I will close this Jeremiad with a tale of another of my failed attempts to jolt institutions out of the status quo. Some years ago, while working with a fundraiser for Catholic charities in the Detroit area, I met with an order of nuns who were all in their 80s and 90s but still hoping the order would survive.

This group of exemplary individuals, dedicated to self-sacrifice and prayer, had a huge endowment. Millions of dollars sitting idle in the bank. After spending $1 million on advertising in one year (billboards, TV ads, brochures, etc.) the nuns were desperate. Not one prospective novice had responded to their ads. Zip, Zero, Zilch, Nada -- a million clams down the drain.

They were so desperate they deigned to talk to me, and unknown marketing consultant and grant writer at the time. What could I possibly tell them that might allow them to begin to revitalize their moribund group of aged sisters?

I reflected on my career in adult education. Why did it work back in the day and how did it benefit the rest of the education world? We took everybody, recruited door-to-door and at the county market all summer. We enrolled hundreds of marginal students and coaxed them to a diploma or a GED, the vital stepping stone to Delta or trade training programs. When necessary we provided transportation and service workers to help the poor and uneducated gain the minimal credentials to join the working world with at least a chance of success.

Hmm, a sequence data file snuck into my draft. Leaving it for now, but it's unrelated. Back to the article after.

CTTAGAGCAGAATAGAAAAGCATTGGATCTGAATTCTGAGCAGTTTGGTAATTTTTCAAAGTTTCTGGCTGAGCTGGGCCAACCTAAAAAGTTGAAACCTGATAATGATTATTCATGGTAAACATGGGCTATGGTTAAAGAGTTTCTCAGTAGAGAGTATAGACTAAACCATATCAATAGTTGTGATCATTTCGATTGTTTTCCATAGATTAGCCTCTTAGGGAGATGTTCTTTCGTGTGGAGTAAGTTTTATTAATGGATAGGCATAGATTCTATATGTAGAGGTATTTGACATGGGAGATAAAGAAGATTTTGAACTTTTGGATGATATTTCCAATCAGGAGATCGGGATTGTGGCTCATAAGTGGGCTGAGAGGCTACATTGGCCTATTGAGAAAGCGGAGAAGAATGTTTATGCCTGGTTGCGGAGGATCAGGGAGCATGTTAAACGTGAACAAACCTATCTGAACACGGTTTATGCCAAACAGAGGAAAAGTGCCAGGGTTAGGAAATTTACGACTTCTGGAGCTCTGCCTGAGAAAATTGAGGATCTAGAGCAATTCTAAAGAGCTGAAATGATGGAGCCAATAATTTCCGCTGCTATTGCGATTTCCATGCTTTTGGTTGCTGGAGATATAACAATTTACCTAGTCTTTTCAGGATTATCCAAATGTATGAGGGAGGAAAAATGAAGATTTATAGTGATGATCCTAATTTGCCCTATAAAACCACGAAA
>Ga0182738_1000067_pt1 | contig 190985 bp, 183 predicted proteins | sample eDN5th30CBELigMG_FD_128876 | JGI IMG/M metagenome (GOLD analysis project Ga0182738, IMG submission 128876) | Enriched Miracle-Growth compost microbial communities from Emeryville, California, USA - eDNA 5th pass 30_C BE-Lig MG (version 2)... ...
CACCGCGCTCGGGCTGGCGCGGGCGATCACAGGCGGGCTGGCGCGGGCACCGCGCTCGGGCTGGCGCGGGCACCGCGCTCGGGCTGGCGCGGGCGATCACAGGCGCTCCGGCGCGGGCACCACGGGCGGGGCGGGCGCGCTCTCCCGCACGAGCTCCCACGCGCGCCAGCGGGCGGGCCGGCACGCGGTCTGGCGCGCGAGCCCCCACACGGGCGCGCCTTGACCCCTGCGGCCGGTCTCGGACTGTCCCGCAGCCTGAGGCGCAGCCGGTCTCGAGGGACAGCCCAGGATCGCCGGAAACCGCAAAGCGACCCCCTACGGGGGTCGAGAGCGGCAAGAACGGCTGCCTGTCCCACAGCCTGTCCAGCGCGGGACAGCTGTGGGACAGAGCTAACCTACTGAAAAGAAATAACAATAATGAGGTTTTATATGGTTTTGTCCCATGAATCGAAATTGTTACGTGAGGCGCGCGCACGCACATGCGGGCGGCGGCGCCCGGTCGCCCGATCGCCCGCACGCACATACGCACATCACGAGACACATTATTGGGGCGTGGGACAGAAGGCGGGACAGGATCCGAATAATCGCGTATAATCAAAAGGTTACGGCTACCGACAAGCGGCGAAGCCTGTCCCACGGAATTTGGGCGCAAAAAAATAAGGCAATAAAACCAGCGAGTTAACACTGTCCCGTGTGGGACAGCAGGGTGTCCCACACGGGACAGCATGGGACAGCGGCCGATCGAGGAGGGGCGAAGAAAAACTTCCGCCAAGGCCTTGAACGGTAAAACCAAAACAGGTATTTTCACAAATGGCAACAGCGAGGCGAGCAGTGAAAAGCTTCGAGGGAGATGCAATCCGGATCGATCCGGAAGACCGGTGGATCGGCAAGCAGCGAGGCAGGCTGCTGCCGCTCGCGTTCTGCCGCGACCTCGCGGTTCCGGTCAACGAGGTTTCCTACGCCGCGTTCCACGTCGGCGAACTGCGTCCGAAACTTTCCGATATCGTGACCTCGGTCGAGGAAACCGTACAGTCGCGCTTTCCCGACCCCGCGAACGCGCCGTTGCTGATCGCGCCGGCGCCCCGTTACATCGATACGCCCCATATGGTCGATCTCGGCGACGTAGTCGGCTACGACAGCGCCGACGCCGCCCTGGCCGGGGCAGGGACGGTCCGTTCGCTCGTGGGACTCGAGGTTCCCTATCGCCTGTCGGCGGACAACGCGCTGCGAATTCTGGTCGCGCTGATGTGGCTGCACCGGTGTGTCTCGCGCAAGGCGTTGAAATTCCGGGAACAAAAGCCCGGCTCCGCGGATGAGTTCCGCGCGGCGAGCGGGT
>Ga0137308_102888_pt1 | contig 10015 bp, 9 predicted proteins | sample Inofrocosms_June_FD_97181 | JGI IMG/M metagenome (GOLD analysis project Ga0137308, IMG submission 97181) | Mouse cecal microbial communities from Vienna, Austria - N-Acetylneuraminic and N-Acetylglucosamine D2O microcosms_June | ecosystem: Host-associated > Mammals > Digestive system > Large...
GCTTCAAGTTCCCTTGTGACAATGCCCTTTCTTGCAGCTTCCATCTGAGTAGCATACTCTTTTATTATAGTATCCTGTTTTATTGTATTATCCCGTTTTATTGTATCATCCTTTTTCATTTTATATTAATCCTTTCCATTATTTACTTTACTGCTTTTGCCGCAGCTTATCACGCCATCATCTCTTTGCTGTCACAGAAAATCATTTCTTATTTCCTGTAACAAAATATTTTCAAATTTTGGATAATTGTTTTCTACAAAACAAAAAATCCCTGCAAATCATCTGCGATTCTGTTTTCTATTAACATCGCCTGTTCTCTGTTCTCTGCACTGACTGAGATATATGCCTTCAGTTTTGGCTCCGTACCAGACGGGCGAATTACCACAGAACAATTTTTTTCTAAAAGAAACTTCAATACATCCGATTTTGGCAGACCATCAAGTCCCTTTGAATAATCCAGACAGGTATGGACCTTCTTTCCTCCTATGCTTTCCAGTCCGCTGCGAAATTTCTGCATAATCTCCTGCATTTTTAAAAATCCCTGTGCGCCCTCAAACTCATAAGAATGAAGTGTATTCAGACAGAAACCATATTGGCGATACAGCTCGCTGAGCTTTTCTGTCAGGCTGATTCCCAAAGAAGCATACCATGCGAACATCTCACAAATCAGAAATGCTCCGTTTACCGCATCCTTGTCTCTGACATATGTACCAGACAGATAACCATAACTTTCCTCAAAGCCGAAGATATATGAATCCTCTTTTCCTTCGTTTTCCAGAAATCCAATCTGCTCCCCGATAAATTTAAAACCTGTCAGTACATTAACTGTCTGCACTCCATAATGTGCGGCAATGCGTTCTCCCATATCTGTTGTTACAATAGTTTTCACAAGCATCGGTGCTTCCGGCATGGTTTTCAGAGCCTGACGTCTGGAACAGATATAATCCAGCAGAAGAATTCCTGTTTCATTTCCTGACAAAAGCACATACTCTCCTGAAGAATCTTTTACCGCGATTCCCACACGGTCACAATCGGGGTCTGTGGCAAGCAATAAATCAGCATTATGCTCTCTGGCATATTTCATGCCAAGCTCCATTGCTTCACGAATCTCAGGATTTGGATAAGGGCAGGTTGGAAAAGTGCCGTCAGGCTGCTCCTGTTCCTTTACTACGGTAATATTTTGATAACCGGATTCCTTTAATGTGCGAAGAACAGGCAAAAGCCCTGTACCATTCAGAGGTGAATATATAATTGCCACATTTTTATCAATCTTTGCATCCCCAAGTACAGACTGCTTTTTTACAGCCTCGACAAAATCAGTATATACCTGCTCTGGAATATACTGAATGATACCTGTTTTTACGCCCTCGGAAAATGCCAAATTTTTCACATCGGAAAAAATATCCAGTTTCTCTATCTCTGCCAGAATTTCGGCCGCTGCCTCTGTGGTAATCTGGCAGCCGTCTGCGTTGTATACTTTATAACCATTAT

I know it was a wild idea, and a long shot that it would even be considered by the aged nuns, but I gave it a shot. "Sister," I told the Mother Superior, "you are surrounded with the people who can breathe new life into your order. You just need to talk to them."

An incredulous look invaded her visage and her body language was not welcoming to any new idea, I realized, nonetheless continuing: "The poor, Sister, the poor. All those hundreds of thousands of poor women living hand to mouth on the stark streets of Detroit. Those women can be your salvation. Send representatives door to door in the poor neighborhoods. You may find only one in 100 willing to listen, but offer them free education at your many schools and colleges and give them free health care. You have plenty of money and can easily do that. Those things are the pathway to respectability for them and revitalization for your order."